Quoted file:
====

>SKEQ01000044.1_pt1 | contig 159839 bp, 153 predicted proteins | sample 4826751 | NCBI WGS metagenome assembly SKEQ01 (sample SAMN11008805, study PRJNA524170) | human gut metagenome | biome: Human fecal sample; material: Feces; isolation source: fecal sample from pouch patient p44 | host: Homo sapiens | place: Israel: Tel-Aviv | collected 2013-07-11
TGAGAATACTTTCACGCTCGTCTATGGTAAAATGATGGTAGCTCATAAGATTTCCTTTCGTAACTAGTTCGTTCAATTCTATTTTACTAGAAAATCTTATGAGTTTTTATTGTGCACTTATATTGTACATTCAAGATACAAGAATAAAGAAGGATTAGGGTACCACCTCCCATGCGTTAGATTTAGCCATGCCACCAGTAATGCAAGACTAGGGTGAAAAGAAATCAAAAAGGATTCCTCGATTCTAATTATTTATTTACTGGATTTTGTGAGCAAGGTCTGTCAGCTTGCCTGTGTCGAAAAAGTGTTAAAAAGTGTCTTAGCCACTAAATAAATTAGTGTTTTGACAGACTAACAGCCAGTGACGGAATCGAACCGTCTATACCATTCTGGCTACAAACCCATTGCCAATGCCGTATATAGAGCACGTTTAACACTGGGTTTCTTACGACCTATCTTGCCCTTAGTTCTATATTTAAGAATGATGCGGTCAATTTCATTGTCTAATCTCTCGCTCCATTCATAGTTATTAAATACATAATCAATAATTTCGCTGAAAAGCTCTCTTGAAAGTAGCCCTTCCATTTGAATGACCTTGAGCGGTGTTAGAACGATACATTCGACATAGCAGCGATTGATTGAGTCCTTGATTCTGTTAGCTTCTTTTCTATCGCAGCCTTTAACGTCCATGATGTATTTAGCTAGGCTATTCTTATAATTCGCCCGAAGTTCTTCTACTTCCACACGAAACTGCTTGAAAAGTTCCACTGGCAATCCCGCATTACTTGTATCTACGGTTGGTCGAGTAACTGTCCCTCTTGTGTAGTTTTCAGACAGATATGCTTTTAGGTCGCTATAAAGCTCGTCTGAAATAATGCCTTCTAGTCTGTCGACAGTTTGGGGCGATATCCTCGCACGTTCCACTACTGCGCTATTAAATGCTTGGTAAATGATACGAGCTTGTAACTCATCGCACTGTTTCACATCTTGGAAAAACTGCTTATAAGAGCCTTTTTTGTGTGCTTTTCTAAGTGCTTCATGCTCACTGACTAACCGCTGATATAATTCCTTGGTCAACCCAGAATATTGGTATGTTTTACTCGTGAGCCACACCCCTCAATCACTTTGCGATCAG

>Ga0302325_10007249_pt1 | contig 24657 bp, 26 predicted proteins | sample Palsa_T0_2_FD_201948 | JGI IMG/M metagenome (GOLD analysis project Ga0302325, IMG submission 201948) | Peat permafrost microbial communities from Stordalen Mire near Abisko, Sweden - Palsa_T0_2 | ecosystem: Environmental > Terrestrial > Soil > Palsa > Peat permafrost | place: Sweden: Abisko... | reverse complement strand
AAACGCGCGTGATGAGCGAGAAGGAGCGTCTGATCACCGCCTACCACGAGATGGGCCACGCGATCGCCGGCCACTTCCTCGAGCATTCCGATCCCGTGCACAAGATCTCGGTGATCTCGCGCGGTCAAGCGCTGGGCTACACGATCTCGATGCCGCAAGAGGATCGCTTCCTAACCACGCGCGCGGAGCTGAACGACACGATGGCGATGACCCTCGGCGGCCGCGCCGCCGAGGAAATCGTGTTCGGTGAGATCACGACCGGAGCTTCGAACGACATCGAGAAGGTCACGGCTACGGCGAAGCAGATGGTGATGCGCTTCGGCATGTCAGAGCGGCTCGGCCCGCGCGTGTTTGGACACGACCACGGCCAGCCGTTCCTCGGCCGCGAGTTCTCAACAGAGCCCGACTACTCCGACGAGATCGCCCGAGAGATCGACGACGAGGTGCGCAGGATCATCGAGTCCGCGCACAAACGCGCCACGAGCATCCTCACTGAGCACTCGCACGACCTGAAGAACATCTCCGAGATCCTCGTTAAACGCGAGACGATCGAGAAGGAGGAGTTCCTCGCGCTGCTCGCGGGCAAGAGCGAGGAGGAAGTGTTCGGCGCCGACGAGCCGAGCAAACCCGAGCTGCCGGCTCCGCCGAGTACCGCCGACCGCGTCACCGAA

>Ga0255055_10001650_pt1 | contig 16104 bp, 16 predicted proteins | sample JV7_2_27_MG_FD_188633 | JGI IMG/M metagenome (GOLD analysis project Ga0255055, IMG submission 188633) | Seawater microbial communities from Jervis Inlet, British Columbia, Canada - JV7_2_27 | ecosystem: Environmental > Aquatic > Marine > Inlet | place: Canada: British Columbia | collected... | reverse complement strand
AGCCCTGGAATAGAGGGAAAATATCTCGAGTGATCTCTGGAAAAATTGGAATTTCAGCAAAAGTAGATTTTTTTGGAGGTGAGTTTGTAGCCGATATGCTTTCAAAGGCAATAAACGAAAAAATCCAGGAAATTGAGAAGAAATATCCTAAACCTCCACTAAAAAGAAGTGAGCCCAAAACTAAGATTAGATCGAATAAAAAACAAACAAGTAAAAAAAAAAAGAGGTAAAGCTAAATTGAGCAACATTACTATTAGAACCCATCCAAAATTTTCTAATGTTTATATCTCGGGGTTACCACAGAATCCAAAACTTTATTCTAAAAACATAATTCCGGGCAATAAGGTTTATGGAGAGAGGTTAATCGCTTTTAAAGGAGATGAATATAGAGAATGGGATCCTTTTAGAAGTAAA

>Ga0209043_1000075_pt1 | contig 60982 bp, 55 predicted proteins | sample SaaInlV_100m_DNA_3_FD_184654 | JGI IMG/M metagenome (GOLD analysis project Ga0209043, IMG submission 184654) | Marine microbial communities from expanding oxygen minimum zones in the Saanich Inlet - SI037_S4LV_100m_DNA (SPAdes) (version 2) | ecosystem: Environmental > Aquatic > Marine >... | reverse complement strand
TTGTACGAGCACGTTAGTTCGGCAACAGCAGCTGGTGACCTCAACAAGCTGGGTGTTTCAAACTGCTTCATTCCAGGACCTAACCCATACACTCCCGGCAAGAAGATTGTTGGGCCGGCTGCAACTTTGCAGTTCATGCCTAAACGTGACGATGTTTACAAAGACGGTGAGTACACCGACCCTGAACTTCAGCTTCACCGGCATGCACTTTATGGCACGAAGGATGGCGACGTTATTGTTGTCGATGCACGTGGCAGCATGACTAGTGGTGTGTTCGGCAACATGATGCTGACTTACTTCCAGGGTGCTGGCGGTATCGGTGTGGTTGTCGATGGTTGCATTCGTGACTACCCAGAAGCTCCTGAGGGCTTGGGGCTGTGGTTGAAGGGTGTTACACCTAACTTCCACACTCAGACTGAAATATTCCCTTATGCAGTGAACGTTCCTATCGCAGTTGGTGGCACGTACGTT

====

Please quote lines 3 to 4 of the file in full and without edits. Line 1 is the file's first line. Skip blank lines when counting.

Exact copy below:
>Ga0302325_10007249_pt1 | contig 24657 bp, 26 predicted proteins | sample Palsa_T0_2_FD_201948 | JGI IMG/M metagenome (GOLD analysis project Ga0302325, IMG submission 201948) | Peat permafrost microbial communities from Stordalen Mire near Abisko, Sweden - Palsa_T0_2 | ecosystem: Environmental > Terrestrial > Soil > Palsa > Peat permafrost | place: Sweden: Abisko... | reverse complement strand
AAACGCGCGTGATGAGCGAGAAGGAGCGTCTGATCACCGCCTACCACGAGATGGGCCACGCGATCGCCGGCCACTTCCTCGAGCATTCCGATCCCGTGCACAAGATCTCGGTGATCTCGCGCGGTCAAGCGCTGGGCTACACGATCTCGATGCCGCAAGAGGATCGCTTCCTAACCACGCGCGCGGAGCTGAACGACACGATGGCGATGACCCTCGGCGGCCGCGCCGCCGAGGAAATCGTGTTCGGTGAGATCACGACCGGAGCTTCGAACGACATCGAGAAGGTCACGGCTACGGCGAAGCAGATGGTGATGCGCTTCGGCATGTCAGAGCGGCTCGGCCCGCGCGTGTTTGGACACGACCACGGCCAGCCGTTCCTCGGCCGCGAGTTCTCAACAGAGCCCGACTACTCCGACGAGATCGCCCGAGAGATCGACGACGAGGTGCGCAGGATCATCGAGTCCGCGCACAAACGCGCCACGAGCATCCTCACTGAGCACTCGCACGACCTGAAGAACATCTCCGAGATCCTCGTTAAACGCGAGACGATCGAGAAGGAGGAGTTCCTCGCGCTGCTCGCGGGCAAGAGCGAGGAGGAAGTGTTCGGCGCCGACGAGCCGAGCAAACCCGAGCTGCCGGCTCCGCCGAGTACCGCCGACCGCGTCACCGAA